Field of Expertise of an Expert Witness - How to Establish
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- » How to Work with an Expert Witness
- » Lawyer Privilege with Expert Witnesses
- » Objecting to and Challenging an Expert Witness
- » Daubert, Frye and Other Standards
- » How to Prepare an Expert Witness
- » Expert Witness Depositions and Trials Tips
- » Defending Your Expert Witness
- » Disqualifying Expert Witness Testimony
- » Lawyer Relationship with an Expert Witness
The field of expertise is important for any testifying witness, but it is crucial to ensure the reliability of the subject matter from an expert witness that will testify about the subject in his or her background. To ensure that the reliability exists, there are certain qualifications that the professional must present and an interview he or she must pass.
The field of expertise in a case relies heavily on the professional attached to the subject matter. His or her reliability in the claim or case may depend on his or her credentials and background. If the professional fails to qualify to remain in the case, his or her reliability failed to pass the necessary tests. Establishing the reliability is important, and it may ensure that the information supplied by the professional is the best possible for the judge or jury. Many of these situations call into question the knowledge, skill, capability, training and education of the professional in how he or she will form opinions and present them in the courtroom.
Reliability through Scientific Facts or DataMany experts must explain a matter that has a foundation in scientific, technical or a specialized knowledge that the professional possesses. Then, he or she may provide reliable information to the judge or jury panel through his or her testimony that has a basis on facts or data. He or she may need to test evidence or use proven methods that pose no greater error rating than five percent. Any higher rating of failure or error in testing evidence will skew data and cause results to become variable. Then, the basis of testimony is false and the details the professional gives to the courtroom are not sufficiently based on fact or data.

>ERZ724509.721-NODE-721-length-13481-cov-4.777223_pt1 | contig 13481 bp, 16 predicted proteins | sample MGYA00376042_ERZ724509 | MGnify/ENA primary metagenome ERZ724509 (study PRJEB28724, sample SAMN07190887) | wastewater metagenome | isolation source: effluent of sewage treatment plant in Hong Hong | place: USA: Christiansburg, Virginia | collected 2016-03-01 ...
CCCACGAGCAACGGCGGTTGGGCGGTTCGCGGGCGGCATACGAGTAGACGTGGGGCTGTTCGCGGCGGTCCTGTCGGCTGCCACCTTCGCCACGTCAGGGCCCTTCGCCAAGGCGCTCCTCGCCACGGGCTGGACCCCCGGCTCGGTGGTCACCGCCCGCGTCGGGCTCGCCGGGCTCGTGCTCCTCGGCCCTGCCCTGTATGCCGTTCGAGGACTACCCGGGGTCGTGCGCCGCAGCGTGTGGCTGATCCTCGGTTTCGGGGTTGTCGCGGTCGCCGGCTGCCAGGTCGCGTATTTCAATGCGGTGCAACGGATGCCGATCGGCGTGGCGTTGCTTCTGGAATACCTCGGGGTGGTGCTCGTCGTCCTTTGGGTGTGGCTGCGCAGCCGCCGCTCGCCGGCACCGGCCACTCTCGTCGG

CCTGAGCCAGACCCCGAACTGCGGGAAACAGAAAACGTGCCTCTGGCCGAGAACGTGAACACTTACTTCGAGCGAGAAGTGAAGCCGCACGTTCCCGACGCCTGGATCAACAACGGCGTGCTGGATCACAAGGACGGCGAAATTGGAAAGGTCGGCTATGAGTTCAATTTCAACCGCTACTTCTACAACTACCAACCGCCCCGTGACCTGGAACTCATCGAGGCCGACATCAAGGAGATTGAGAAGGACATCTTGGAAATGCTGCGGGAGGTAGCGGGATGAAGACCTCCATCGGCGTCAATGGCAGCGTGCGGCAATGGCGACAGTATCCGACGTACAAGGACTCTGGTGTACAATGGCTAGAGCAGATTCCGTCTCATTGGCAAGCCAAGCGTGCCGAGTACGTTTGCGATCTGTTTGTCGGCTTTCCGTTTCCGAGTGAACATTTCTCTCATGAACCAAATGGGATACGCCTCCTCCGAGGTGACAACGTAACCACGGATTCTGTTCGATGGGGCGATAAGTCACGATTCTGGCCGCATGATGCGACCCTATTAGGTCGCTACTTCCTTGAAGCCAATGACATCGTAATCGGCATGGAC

Relevance of the Subject MatterThe field of expertise of the expert requires relevance to the case. It must contain reliable testing data and methods, but without a relevance to the case, the results may not matter. Some cases are unable to proceed if the testimony has little relevance to the subject material. If the victim in a civil suit is suing an insurance company that refuses to provide a settlement, the expert witness may need to provide a detailed explanation of the evidence at the scene. If he or she does not work in vehicles, accidents or crime scenes but botany, he or she may not provide a reliable explanation of what happened due to a lack of relevance.
Intelligent EvaluationThe expert in the case must have the ability to assess the evidence and provide an intelligent evaluation of the specifics. This generally refers to a scientific, technical or specialized knowledge or expertise of the professional in some manner to give the courtroom testimony about the incident or evidence with any confidence. If the professional does not understand the materials or how they connect, he or she may only guess at the results or how the testing outcomes associate to the scene of the crime or incident. Additionally, if this person is unable to evaluate the testing results in an intelligent manner, he or she may not remain reliable in this field of expertise to the courtroom.
Reliability in Exposition of Scientific PrinciplesWhen an expert witness or another expert must testify in the courtroom, it is possible to establish reliability by what the person presents to the courtroom. He or she may use the exposition of principles that follow a certain scientific or technical path. This could explain certain issues based on already established theories or lines of thought by other experts and professionals from years past. The exposition will often contain facts and data from others that supply a theory or known quantity. Sometimes this applies to testing, but in other situations, the testimony relates to the evidence or scene of the crime.
The reliability increases significantly if the expert uses other facts and principles to boost his or her testing or testimony. This demonstrates to the judge that his or her opinion and conclusion of the subject matter has a foundation built on fact and other professionals. However, the discretion of the judge still stands to qualify the expert based on this path.
The Reliability of the ExpertBy establishing the reliability of the field that the expert follows, it is possible to see the expertise he or she has based on knowledge and skills. The use of testing methods and reliance on other professionals increases the strength of reliability.
Provided by HG.org
Disclaimer: While every effort has been made to ensure the accuracy of this publication, it is not intended to provide legal advice as individual situations will differ and should be discussed with an expert and/or lawyer.